On the 26th May Haven presents Ansome at Whammy Backroom in Auckland, which includes an amazing lineup of artists from NZ and abroad working in electronic music. What goes on behind the scenes when curating a Haven show? What do you look for when selecting artists for Haven, and how did you choose the artists for this particular event?
With Ansome we basically had to put ourselves on the line up as there isn’t really anyone else in Auckland playing techno this hard who has enough experience to pull off a suitable support set, James releases on Ansome’s label S.L.A.M. and we’re all friends so it makes sense. We wanted to add Ducklingmonster as she will bring a totally different dimension to the start of the night. In regards to venues, we use Whammy as they’re the only venue in the city who are consciously making an effort to give us, and others on the fringe, a home.

Your project J9R is among the electronic artists performing at Haven Presents Ansome. When did you start DJing? Did you begin by working with vinyl/turntables, or controllers and DJ software, or a mix of analogue and digital equipment?
I’m self-taught in everything I do. Jaded Nineties Raver is a live hardware project that until a few weeks ago has been based around a Korg Electribe and a Volca sampler, but I have a Nord synth now, which is changing everything for me.

I’ve never really DJed that much in public, only the odd experimental set. I tend to feel more comfortable playing live. My love for dance music began in ‘93. I was heavily into labels like Tresor, Sativae, Basic Channel etc. and moved to London to make the most of all that over there. But by ‘98 techno was over for me, it had become stale. I discovered experimental bands such as Coil and that whole scene. I was also into a very particular sect of hardcore bands on Gravity Records, G.S.L. and Three One G and it wasn’t until that point, early ’99, that I started playing synth in bands. I moved back to NZ in 2004, started a post hardcore band, joined The Shocking Pinks for a while then, by accident, started a live party ‘til you die rave band called Pig Out. Born during a one off fundraiser show for an art gallery I was setting up, we suddenly got offered shows all round the country and a record deal. We had a few hectic and fun years touring the globe but the band dwindled to two of us and then a laptop got involved and in 2009 that was it for me. I haven’t made music until now. Now it’s on my own terms and, although harder as I have to muddle through a lot of shit cause I don’t really know what I’m doing much of the time, at least no one else is setting any rules. In saying that I love being in bands with other people. I love the gang mentality of it. You form very intense relationships with these people; I will always have a special love for all of them.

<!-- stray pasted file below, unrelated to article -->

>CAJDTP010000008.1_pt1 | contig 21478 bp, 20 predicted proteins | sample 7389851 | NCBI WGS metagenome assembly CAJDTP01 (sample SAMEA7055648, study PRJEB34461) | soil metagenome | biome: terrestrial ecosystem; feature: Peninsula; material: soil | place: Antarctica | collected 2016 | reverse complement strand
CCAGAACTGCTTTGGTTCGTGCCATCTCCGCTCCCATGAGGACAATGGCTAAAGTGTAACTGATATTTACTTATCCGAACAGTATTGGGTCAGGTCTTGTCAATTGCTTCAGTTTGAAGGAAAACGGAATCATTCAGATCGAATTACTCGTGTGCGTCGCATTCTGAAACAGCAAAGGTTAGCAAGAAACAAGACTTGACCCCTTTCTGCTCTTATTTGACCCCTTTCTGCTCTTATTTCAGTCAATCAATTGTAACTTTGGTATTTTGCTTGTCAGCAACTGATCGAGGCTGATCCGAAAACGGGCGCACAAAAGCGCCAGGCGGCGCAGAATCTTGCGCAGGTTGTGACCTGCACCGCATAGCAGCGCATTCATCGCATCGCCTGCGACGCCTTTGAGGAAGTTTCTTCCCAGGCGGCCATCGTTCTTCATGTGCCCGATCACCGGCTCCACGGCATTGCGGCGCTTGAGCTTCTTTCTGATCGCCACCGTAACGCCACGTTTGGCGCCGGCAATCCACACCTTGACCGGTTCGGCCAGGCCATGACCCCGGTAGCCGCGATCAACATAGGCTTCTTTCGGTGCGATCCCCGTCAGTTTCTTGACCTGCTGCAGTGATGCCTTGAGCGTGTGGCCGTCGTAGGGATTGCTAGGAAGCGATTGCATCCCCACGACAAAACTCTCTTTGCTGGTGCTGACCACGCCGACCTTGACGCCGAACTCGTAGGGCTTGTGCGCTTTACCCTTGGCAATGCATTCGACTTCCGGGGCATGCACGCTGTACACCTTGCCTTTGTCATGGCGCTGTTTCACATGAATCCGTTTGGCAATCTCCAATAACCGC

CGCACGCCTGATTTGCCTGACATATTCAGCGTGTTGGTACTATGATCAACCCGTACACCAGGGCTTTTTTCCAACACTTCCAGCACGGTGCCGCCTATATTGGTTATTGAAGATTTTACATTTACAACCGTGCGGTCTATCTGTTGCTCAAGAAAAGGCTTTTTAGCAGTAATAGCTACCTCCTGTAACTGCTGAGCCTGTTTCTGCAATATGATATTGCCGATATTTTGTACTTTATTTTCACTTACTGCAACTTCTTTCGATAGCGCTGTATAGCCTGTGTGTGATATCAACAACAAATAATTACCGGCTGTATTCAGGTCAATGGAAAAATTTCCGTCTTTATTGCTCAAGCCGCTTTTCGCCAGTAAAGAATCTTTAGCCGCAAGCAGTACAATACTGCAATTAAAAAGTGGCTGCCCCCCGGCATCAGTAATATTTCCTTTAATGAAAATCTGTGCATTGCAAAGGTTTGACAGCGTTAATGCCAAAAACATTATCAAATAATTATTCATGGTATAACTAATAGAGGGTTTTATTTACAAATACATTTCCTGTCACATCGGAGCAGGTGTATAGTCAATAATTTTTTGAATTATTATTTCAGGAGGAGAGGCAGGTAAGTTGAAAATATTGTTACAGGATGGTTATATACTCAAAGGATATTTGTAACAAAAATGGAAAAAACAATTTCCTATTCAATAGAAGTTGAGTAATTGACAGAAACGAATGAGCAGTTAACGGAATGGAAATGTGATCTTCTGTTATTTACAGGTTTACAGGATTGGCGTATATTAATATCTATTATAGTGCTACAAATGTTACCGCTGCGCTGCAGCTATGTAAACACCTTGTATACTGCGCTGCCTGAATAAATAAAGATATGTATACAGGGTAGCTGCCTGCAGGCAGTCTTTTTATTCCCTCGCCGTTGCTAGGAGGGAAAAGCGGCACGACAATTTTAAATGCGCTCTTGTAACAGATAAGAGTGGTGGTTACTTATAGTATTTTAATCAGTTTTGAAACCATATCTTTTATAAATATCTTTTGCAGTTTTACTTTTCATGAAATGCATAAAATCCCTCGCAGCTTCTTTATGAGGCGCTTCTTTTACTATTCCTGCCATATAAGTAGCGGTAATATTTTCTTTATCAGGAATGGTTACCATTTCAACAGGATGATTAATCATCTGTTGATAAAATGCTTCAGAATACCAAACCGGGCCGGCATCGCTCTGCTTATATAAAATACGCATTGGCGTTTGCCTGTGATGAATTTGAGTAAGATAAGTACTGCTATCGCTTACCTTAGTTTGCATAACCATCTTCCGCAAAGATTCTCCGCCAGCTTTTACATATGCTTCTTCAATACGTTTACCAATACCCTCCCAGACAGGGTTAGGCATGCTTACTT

I heard buzz that you are on the cusp of releasing music. Is this true?
Yes, Noel from End of the Alphabet approached me after seeing me play my first live set at Chronophonium. I think he was a bit bemused, was like “Who are you? Where did you come from? Send me recordings as soon as you have them,” which gave me a great confidence boost early on. It’s an EP cassette release, to be available later this year. It’s the only label in NZ I’d be interested in releasing on so I’m real happy about it.

Do you have any final thoughts on the future of electronic music in NZ or internationally? What you would like to see more of (or less of!)?

We all have our work cut out for us but the future’s looking brighter. The issues steeped within this country’s attitude to dance music are to me unparalleled on almost every level though. I’d like to see more industry support, everything’s very band focussed, which creates a sense of isolation for dance artists. I’d like to see the older guys be more welcoming, the establishment DJs have shown zero support towards the few young people we do have here that are genuinely doing well overseas. They cling to their residencies and continue to only work with people they feel confident won’t surpass them, which has meant over time the clubbing atmosphere has been allowed to become incredibly staid and uninspiring to younger people. The trickle effect of this has meant younger kids here don’t even really understand how a dance party or a clubbing experience should be until they leave the country. It’s very difficult to create a scene with talent of any exception under these circumstances.

These are all the reasons we do Haven. We’ve got exciting things on the horizon and we feel strong and committed to what we’re doing. It’s an exciting time for us.

This article first appeared in Issue 12, 2017.
Posted 12:51pm Sunday 21st May 2017 by Bianca Prujean.